Radioactive decay and photon emissions occur at quantum scales, so we expect them to be random. The classical realm and the quantum realm appear to be distinctly different despite the fact that the quantum realm permeates the universe (classical realm) and everything in it. Chaos rules the quantum realm and causality rules the classical realm. It's a paradox that the chaos of the quantum realm gives rise to the predictable nature (causality) of the classical realm. Can anybody cite an example of an uncaused effect, in the classical realm? And don't say "The Big Bang", because that began in the quantum realm.

The scale of the quantum realm is so small I wonder if the transition from quantum to classical realms is gradual or abrupt. Is there a scientific consensus on where the quantum realm ends and the classical realm begins? What is the scale of the boundary?

Given how small the quantum scale is, doesn't that make the term, "quantum leap", an oxymoron?
Good question, their is an effort to figure this out.

Hopefully you find this article interesting.
P.S. - The only way to avoid the law of causality is to assume nothing has, does or will exist, if so, there's nothing to cause one equally valid form of nothingness (ex. 0) to be selected over another (ex. 0 = 1 + -1); therefore, they must all exist, but only if they can't be distinguished from a perspective outside reality lookin in. In other words, the law of causality is broken if (1) something causes one equally valid form of nothing to be expressed over another (or 2) if the components constituting nothingness (ex 1 and -1) are detectable, therefore, must be caused to exist. Consequently, our universe, assuming it always equates to zero (all changes instantly negated), or does so by interacting with alien universes, can exist without breaking the law of causality.
Actually, to avoid causality, one only needs to say that time wasn't moving as cause and effect assume sequential events. As time is a dimension in 'our' universe, it is not a big stretch to say that time did not exist when this universe was not in existence (not my avoidance of the term 'before').

This is fun stuff. Regards,
Time is a "dimension" in our universe?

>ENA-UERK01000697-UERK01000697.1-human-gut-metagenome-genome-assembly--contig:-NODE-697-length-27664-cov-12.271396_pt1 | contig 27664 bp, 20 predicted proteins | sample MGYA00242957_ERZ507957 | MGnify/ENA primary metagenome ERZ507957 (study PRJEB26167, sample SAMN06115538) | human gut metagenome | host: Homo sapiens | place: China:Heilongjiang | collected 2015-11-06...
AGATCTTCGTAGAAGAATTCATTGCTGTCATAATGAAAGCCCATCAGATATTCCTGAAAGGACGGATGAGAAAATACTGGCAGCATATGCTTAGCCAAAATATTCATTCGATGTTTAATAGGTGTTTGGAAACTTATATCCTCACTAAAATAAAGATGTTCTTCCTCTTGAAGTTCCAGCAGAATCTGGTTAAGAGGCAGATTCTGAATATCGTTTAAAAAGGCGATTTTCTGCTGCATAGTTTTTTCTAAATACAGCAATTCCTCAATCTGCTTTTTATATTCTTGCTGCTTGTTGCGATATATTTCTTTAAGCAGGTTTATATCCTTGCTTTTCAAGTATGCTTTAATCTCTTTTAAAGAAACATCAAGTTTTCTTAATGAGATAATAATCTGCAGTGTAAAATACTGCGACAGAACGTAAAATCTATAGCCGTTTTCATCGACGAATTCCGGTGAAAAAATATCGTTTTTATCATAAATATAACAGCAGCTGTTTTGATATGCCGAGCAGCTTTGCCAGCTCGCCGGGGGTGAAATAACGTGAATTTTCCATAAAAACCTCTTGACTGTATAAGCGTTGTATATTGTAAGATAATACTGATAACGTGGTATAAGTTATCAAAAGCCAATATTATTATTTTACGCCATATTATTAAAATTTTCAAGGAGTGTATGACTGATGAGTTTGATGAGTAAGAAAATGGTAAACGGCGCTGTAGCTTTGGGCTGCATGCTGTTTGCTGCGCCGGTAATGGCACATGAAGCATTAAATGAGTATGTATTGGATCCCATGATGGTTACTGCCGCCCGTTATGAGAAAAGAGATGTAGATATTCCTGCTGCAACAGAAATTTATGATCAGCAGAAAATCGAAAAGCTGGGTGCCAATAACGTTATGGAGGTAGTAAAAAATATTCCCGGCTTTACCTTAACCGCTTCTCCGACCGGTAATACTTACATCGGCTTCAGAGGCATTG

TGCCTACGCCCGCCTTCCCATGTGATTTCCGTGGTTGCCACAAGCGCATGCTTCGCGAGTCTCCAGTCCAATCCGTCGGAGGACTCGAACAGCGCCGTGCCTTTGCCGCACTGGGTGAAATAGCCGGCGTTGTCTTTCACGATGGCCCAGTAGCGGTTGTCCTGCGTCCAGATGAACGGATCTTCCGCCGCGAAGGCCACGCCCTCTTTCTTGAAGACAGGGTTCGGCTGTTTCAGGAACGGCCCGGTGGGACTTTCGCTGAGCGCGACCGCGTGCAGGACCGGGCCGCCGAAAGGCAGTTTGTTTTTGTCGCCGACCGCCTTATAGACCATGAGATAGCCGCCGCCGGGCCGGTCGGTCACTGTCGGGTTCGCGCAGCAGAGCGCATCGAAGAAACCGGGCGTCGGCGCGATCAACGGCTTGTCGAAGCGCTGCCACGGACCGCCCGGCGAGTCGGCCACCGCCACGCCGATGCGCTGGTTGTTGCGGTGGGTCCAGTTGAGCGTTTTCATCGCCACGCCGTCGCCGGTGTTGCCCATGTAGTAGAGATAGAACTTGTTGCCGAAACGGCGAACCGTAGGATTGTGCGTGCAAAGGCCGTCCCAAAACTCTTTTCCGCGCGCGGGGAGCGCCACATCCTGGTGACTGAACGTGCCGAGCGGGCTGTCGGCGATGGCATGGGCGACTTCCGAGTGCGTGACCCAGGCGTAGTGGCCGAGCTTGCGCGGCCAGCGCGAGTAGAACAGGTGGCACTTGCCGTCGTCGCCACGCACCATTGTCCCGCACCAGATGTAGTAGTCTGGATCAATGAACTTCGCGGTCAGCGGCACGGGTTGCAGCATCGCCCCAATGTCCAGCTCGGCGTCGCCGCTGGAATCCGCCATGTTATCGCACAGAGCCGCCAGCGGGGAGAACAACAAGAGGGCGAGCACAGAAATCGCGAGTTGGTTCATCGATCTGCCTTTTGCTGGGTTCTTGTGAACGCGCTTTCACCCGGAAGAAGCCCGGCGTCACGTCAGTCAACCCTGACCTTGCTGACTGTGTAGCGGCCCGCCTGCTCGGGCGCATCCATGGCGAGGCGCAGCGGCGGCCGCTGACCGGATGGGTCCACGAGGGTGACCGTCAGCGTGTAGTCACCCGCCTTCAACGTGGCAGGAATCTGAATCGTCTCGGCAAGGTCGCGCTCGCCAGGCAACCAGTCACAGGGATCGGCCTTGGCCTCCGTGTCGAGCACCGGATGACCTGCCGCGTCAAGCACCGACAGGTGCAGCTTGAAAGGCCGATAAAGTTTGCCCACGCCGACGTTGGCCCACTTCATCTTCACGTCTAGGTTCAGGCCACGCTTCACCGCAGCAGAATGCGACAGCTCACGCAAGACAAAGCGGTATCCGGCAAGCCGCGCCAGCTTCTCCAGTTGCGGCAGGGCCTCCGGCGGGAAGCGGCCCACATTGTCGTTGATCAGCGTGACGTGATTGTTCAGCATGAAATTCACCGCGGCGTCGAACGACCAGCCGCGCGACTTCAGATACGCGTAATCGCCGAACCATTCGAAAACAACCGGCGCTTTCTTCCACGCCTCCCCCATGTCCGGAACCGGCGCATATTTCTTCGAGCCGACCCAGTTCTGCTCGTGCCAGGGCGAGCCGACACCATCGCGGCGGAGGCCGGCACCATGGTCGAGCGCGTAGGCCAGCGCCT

Time is a measurement of change. Without events to measure, whether they be caused or not, there would be no change to measure. Time as a measurement of change is dependant on events. Of course when there wasn't anything, there were no events, no change, no causality, and therefore nothing to measure, rendering the time measurement non-existant as well. You cannot "avoid" causality by "saying" anything. Ironically, it is causality that moved you to "say" that you can avoid causality.

The question "WHAT HAPPENED 'BEFORE' THE BIG BANG?" is tricky because we do not have evidence of what happened before the big bang and using the term "before" refrences time as though there were time before the big-bang. It is hard to acknowledge this question because it forces us to implement time where there may have been none. Our language and knowledge is dependant upon time, which we use to measure, make predictions, learn...ect... and has a strong relationship with causality. So when presented with "WHAT HAPPENED 'BEFORE' THE BIG BANG?" where we must consider there was no time, our brains have a difficult time calculating because we must put down our "time ruler" and look at it from a different perspective. It may be better to ask the question without the refrence to time, but how can we do that?
Ok, let's not get too uptight on the semantics of "dimension" vs. "measurement of change".

Additionally, my use of "avoid causality" is simply our shorthand for the same ideas you're talking about, i.e. no time, no sequence, no...cause or effect. It is not particularly difficult to conceive of a state lacking time. And one way to ask the question is "what are the conditions not of this universe".